Tuesday, March 27, 2007

I'm off on my travels again

I'd realised that in my life I've been to quite a lot of Capital cities, so when I'm not visiting theme parks I've decided to see how many I can get around.

Rome and the Vatican became numbers 18 and 19 respectively and now I'm off to visit #20 Berlin

Pics will be up when I return and sort them out.

Avenue Q

A show I'd been wanting to see for a while and as I had the week off I had no excuse. Best described as South Park meets Sesame Street, we have the tale of a bunch of puppets and live actors that live on the same street and how they deal with the issues in their lives. Its nothing like Rent and remains cheerful all the way through. With songs like "Everyone's a little bit racist" its not a show you're going to enjoy if you're easily offended.

I liked it a lot, even if the performers were putting on American accents.


I was at a loose end in Leicester Square on the weekend and thought I'd go and see a film. The big movies being advertised were 300, Norbert and TMNT. Having seen the first on Friday and not being interested in Eddie Murphy dressed as a fat woman, I thought I'd give the turtles a go...

...and I was really surprised how good it was. Forget the cheesy cartoon of a decade ago and remove any memories of the costumed movies. This is an updated CGI take on the tale, and what good CGI it is. The humans in the film look a bit like they failed the auditions for The Incredibles; guys with big chins, think skinny women in tight suits.

There's no Shredder this time, the bad guys are a bunch of former warlords turned to stone, who are brought back to life by their leader. In fact the plot doesn't really matter, it's no Usual Suspects in turns of complexity but its better than most Disneyfodder. There are also nods to The Matrix and Spiderman amongst others.

Definitely the biggest surprise of the year so far.

Saturday, March 24, 2007


a retelling of the classic Spartan Army vs Xerxes Army story, given a CGI twist this time around. Gerrard Butler plays Leonidus, the king of the Spartans who takes the 300 soldiers who have been doing their stomach crunches most into battle against hoards of enemy soldiers.

It sounds like a video game and it looks like one, with the fighters taking on wave after wave of enemies. The plot is fairly shallow but the fighting does keep you engaged for the 2 hours runtime. It could have been a lot shorter but for effect a lot of the film is shown in slow motion. There are some great fight sequences particularly those that feature the spartans pairing up, those did impress me.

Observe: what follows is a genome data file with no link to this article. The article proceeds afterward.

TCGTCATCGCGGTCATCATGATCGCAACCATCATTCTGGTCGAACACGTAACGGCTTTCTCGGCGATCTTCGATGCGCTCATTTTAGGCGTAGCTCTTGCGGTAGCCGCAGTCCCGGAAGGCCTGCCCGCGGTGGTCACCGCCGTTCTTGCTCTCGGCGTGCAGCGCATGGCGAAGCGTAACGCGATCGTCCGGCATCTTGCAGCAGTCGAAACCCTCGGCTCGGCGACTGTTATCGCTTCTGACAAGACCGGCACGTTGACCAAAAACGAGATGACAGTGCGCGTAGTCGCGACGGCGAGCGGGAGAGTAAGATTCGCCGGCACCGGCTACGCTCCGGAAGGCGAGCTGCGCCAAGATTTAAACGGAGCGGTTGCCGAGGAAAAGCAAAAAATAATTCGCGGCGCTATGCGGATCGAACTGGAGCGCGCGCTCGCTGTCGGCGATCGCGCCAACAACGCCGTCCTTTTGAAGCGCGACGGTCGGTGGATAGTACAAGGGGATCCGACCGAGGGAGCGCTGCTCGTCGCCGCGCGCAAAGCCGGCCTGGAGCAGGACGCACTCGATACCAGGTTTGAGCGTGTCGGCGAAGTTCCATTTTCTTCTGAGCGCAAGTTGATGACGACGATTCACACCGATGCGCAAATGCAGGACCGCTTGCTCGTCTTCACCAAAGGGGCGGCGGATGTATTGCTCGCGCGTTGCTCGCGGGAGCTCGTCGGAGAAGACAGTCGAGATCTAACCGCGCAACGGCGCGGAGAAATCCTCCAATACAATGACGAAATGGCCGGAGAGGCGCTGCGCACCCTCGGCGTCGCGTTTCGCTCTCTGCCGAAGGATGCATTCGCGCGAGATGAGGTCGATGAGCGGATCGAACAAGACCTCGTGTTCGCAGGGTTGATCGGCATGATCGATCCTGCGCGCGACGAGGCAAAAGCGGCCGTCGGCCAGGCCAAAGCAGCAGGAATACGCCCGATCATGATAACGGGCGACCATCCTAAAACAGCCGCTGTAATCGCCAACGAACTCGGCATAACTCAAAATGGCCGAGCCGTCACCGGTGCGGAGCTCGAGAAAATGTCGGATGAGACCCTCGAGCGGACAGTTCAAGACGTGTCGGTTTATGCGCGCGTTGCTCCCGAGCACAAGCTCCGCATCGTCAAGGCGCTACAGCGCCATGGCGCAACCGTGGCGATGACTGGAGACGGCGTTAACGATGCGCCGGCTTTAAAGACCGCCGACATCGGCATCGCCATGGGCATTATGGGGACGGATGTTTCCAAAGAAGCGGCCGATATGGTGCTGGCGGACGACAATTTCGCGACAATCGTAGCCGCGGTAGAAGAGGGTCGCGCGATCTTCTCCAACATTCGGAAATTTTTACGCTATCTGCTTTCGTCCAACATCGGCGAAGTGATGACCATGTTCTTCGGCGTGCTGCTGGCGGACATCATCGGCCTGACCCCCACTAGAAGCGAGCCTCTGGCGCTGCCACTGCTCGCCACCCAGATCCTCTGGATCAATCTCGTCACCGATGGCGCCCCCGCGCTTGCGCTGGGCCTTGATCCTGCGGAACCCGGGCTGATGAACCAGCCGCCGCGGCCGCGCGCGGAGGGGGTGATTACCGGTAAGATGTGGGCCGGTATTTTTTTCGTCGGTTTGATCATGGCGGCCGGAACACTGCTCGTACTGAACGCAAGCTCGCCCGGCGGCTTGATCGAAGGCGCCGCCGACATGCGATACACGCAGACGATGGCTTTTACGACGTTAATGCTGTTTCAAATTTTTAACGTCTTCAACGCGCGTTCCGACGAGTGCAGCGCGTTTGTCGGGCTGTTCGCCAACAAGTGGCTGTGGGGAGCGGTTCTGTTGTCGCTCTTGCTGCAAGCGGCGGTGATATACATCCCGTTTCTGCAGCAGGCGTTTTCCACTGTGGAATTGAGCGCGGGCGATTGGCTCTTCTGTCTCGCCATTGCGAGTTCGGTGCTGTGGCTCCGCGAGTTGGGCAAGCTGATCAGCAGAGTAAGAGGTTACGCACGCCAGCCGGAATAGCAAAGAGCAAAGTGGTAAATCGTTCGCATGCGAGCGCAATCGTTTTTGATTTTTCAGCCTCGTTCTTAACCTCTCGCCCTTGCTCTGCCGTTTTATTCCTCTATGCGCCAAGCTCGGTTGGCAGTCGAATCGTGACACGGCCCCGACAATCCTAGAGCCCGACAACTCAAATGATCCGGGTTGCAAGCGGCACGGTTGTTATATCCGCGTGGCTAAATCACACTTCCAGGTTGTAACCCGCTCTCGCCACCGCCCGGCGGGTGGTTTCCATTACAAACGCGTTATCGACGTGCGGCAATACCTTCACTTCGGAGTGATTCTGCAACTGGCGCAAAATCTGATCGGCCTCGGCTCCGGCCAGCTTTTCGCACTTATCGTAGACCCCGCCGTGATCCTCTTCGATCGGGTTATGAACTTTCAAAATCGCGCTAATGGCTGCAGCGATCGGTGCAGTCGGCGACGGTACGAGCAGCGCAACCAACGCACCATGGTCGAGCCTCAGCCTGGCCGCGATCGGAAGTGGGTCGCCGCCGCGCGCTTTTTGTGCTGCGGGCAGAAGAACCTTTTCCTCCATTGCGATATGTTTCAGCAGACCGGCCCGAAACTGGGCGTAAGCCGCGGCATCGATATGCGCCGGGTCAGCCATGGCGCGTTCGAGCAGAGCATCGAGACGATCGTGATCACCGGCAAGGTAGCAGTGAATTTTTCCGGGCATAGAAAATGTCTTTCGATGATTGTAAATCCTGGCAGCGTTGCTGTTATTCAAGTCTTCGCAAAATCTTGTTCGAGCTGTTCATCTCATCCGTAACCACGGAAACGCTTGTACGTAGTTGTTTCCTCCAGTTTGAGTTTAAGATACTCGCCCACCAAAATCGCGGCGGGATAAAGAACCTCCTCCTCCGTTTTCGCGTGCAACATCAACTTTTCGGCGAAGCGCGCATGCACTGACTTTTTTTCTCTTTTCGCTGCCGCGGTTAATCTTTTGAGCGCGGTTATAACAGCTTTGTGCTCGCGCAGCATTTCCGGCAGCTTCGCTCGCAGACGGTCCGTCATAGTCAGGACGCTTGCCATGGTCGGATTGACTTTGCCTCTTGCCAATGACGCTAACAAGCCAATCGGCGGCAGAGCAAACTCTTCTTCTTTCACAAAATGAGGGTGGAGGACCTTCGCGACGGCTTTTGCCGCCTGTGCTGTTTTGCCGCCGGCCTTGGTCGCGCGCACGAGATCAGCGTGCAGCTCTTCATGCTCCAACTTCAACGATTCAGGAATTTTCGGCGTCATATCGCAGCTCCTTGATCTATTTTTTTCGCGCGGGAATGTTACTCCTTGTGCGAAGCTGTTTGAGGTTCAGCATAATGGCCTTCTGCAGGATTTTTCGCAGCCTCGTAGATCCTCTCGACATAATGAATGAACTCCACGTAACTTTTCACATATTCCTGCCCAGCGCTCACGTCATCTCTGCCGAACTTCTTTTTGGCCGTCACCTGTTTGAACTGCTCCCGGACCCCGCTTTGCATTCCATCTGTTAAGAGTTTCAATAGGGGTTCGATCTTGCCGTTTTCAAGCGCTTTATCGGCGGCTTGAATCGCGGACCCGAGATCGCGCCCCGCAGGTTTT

Acting quality is pretty ropey throughout but there's enough flesh for the women and violence for the men to disguise it. Gerrard does shout a lot in this movie, and I don't know if its just me but whenever I hear a Scotsman shout I expect him to say "Contestant, you will go on my first whistle. Gladiator, you will go on my second whistle", but rather disappointingly its not said in this.

I also noticed that the queen, who is actually a good character and not the Hollywood dumb female you usually get in action flicks, has a BCG scar on her arm. I guess they either missed this or left it in to give attention-to-detail freaks like myself something to comment on.

Visually the film is stunning, and deserves to win Best Portrayal of a Cornfield in this year's Oscars. If scenes look like paintings then I think they pass the visual test and I wouldn't mind having some shots of this film on my wall (just not any scenes that feature naked men showing off their abs)

I will admit to learning a couple of things from this film. Firstly, I now know how to pronounce "Xerxes" and secondly I can now say that I've seen an elephant fall of a cliff; never though I'd ever see that.

Saturday, March 10, 2007

Rome Day 4

Piazza Republica again

Piazza del Venezie and for some reason a reluctant motorcyclist.

Bellini Piazza and one of the two fountains on it.

Luna Park

I knew that Rome has a theme park, and I also knew that it was closed whilst I was out there. I thought on the off chance of asking the information bureau if it would be open. When two of them told me it was open I decided to head out to it.

This is the view from the station, had I headed left from here the park would have been found within 10 minutes. However because I didn't have my maps with me, as I thought it'd be closed, I guessed right, that is wrong.